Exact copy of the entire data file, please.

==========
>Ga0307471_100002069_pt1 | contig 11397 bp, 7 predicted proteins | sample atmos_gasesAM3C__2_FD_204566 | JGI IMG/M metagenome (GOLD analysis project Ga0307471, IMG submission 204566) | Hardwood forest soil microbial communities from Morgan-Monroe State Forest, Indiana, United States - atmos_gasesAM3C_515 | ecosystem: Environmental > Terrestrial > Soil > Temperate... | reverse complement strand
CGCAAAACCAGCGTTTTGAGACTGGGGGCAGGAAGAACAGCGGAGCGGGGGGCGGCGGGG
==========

>Ga0307471_100002069_pt1 | contig 11397 bp, 7 predicted proteins | sample atmos_gasesAM3C__2_FD_204566 | JGI IMG/M metagenome (GOLD analysis project Ga0307471, IMG submission 204566) | Hardwood forest soil microbial communities from Morgan-Monroe State Forest, Indiana, United States - atmos_gasesAM3C_515 | ecosystem: Environmental > Terrestrial > Soil > Temperate... | reverse complement strand
CGCAAAACCAGCGTTTTGAGACTGGGGGCAGGAAGAACAGCGGAGCGGGGGGCGGCGGGG